PS: I offer my explanation for the benefit of the OP. I will not do your homework or calculations for you. If you want to know, go figure it out or offer a differing viewpoint with some reasoning so we can all learn something. I've offered mine, now quit being a troll and offer yours. Given your history, I do not expect you to offer any useful discussion in reply. But, hey, you could surprise me.
 

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Get rid of the resistor all together. Mine has two wires, red and black. They run directly to the positive and negitive side of the coil. I also have a black and green wire from the ignition switch to the coil. That's it. It's been wired this way since new has been working great for years. I've run all three Pertronix systems (I, II & III) this way and have never had a failure, just upgraded over time.

John
John, direct power (no resistor) is correct for wiring a P-II or P-III, but not the P-I the OP is using. The II and III use coil dwell control to limit the coil saturation time to the right amount for maximum spark energy, but simultaneously limits total current which protects the coil from overheating if you leave the key on without starting or leave it on after an engine stall.

The P-I does not have this feature (acting like points), and with a stock coil the current is not limited and can burn it up. That's the purpose of the factory resistor. That's also why the instruction say to use the resistor with a P-I if your system has one. Many (like you) never had an issue as they never left the key on when not running long enough to have coil failure. Many who did have a coil failure did not know the reason, so just replaced the coil and moved-on. FWIW

David
 

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I will further biatch-slap you for your bad argumentative attitude.
Here we go again with the physical threats. Seems the only way you and others here can debate is by trying to intimidate the other.
 

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Physical threats? Come ON kultulz, saying you're going to bitch slap someone isn't a physical threat unless you actually KNOW where that person lives. My address is up here on FM and has been for 2 years. There are THOUSANDS of people that "should" have come over and bitch slapped me but none of them have... {yaaay with relief}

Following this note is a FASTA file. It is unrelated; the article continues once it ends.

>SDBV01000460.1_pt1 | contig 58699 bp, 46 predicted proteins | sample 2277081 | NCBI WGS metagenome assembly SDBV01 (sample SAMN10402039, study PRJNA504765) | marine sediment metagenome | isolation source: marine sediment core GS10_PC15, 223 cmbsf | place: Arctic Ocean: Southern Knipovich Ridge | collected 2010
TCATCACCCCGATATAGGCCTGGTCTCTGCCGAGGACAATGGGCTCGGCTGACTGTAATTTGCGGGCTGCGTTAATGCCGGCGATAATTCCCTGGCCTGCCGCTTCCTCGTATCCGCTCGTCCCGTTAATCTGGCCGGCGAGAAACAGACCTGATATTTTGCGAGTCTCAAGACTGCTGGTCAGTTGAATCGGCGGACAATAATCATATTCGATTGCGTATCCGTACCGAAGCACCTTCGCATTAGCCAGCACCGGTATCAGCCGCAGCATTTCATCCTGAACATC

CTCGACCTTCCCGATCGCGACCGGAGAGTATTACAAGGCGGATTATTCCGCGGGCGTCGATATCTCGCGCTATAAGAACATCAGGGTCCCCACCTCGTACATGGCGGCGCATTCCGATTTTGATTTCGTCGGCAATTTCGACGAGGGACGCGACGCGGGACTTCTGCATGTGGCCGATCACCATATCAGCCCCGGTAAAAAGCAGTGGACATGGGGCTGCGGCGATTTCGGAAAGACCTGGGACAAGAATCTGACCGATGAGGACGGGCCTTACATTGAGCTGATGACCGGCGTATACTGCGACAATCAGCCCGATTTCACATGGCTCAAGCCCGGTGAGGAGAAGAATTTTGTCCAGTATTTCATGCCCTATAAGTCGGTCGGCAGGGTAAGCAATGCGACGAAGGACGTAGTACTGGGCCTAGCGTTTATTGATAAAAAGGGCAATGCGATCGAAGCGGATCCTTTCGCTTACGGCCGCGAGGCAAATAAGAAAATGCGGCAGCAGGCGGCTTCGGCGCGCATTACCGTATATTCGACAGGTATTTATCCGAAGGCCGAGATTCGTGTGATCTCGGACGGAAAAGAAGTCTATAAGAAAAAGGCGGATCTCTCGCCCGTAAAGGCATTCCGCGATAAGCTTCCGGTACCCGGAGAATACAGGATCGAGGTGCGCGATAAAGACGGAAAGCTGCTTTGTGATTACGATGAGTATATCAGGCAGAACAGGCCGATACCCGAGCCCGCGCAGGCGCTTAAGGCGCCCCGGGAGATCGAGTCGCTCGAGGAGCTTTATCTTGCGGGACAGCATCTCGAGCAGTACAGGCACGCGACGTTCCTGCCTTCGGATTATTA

Not saying that you do or don't deserve it, but you DO occasionally make meaningless jabs at psig, kind of like danh does to you. You two give a LOT to this site, so stop bickering and poking at each other! I grew up, so you two should have to for the most part, also.
 

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Simply UNPLUG the pink resistor wire behind the ignition switch and plug in your new wire in it's place and problem solved.
I think that's the best way because it IS the best way. Just like 65lover said, I just don't remove teh resistor I simply unplug it and run the new feed off the pigtail next to the pink all the way to the coil.

Problem solved, no need to bitch at each other, no need to talk about switches going bad or getting overloaded because that wire is ONLY for the coil.
 

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Here we go again with the physical threats. Seems the only way you and others here can debate is by trying to intimidate the other.
Don't be a child. There was no physical threat (and I have never made one). My slap was in the text following that statement. Yeah, no surprise. Back to your regularly scheduled programming everyone. Move along - nothing to see here.

To the OP - sorry about the detour. I hope we have provided something useful to add to your troubleshooting discovery.

David
 

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Don't be a child.
Sometimes one has to lower himself to that level to communicate with a child.

To the OP - sorry about the detour. I hope we have provided something useful to add to your troubleshooting discovery.

David
Especially wiring it into the wiper circuit and the not needing of no-stinkin' resistors.

Absolutely Fascinating....

:confused:

Should he grease the drive belts for less parasitic drag while he is there?